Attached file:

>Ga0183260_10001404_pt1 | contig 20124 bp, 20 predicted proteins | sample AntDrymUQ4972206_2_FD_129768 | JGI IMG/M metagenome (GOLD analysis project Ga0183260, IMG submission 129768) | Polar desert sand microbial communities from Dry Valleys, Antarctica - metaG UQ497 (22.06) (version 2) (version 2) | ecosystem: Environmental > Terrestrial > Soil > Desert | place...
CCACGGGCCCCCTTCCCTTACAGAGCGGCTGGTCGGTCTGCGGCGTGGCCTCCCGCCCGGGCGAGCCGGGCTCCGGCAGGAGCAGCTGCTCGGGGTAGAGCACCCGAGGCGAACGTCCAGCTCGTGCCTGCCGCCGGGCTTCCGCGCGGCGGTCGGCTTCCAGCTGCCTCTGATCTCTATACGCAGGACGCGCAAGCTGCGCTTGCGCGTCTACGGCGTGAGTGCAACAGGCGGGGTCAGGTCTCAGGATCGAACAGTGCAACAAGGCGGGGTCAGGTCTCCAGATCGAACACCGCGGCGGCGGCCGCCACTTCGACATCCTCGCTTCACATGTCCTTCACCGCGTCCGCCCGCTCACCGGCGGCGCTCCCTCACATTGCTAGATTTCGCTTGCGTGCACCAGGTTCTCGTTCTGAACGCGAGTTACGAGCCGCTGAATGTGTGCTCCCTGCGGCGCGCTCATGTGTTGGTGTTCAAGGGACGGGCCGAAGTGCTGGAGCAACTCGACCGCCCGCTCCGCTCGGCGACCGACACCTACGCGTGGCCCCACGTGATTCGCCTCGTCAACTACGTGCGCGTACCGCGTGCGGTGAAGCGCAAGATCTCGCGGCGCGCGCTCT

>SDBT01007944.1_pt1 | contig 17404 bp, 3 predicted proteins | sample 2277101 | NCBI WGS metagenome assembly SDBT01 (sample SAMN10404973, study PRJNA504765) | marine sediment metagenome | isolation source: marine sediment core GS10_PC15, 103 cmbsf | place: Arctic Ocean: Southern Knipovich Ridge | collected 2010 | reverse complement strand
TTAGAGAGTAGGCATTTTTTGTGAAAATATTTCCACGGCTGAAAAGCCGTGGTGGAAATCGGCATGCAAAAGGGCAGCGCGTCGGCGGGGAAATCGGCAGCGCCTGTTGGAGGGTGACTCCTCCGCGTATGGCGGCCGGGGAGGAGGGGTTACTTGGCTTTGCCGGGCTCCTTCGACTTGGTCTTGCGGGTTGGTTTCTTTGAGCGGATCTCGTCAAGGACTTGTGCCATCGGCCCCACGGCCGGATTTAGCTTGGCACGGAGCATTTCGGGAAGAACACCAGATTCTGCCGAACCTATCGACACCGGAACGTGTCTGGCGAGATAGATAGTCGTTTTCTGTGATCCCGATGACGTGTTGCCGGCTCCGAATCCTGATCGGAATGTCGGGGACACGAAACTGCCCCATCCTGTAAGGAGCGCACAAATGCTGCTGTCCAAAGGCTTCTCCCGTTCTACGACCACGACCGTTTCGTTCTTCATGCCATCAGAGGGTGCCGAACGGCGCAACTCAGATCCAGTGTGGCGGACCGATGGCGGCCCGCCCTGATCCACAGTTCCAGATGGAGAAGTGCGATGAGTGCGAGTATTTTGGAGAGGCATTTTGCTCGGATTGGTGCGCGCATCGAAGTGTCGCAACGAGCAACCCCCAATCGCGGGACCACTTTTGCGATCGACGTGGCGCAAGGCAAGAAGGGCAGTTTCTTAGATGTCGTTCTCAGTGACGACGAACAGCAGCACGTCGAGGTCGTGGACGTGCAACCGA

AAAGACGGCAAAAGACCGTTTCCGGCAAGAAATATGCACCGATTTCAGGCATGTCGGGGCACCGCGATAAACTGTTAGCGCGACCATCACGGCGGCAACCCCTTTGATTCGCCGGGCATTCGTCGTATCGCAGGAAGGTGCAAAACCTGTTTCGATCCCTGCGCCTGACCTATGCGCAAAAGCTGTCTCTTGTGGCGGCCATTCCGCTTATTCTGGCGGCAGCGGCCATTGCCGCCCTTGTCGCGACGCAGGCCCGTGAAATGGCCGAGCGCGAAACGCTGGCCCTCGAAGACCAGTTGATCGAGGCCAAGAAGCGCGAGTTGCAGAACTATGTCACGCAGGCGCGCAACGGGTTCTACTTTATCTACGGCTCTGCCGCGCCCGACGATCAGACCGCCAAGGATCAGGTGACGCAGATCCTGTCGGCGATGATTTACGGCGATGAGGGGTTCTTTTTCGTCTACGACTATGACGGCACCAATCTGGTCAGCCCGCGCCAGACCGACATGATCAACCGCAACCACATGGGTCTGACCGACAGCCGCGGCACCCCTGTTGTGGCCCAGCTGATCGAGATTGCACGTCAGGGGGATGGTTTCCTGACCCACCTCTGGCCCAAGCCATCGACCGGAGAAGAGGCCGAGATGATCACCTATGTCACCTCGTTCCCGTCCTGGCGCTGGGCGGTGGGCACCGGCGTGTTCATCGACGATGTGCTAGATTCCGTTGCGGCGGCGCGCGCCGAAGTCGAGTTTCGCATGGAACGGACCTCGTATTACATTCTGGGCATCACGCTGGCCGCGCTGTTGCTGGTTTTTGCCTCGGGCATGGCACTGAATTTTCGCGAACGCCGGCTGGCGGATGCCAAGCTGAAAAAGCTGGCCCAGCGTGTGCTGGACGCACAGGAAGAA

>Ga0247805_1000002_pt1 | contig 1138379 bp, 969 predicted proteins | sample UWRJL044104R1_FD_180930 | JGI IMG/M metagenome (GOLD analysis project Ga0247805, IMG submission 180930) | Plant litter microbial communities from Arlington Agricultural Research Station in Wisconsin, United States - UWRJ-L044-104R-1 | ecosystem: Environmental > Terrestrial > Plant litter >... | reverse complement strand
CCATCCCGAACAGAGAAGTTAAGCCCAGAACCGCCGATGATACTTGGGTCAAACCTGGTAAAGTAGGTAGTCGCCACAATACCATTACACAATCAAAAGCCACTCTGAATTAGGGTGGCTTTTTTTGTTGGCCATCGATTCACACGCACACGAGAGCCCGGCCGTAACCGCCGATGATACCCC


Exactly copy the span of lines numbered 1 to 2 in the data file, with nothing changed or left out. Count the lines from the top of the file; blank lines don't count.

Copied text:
>Ga0183260_10001404_pt1 | contig 20124 bp, 20 predicted proteins | sample AntDrymUQ4972206_2_FD_129768 | JGI IMG/M metagenome (GOLD analysis project Ga0183260, IMG submission 129768) | Polar desert sand microbial communities from Dry Valleys, Antarctica - metaG UQ497 (22.06) (version 2) (version 2) | ecosystem: Environmental > Terrestrial > Soil > Desert | place...
CCACGGGCCCCCTTCCCTTACAGAGCGGCTGGTCGGTCTGCGGCGTGGCCTCCCGCCCGGGCGAGCCGGGCTCCGGCAGGAGCAGCTGCTCGGGGTAGAGCACCCGAGGCGAACGTCCAGCTCGTGCCTGCCGCCGGGCTTCCGCGCGGCGGTCGGCTTCCAGCTGCCTCTGATCTCTATACGCAGGACGCGCAAGCTGCGCTTGCGCGTCTACGGCGTGAGTGCAACAGGCGGGGTCAGGTCTCAGGATCGAACAGTGCAACAAGGCGGGGTCAGGTCTCCAGATCGAACACCGCGGCGGCGGCCGCCACTTCGACATCCTCGCTTCACATGTCCTTCACCGCGTCCGCCCGCTCACCGGCGGCGCTCCCTCACATTGCTAGATTTCGCTTGCGTGCACCAGGTTCTCGTTCTGAACGCGAGTTACGAGCCGCTGAATGTGTGCTCCCTGCGGCGCGCTCATGTGTTGGTGTTCAAGGGACGGGCCGAAGTGCTGGAGCAACTCGACCGCCCGCTCCGCTCGGCGACCGACACCTACGCGTGGCCCCACGTGATTCGCCTCGTCAACTACGTGCGCGTACCGCGTGCGGTGAAGCGCAAGATCTCGCGGCGCGCGCTCT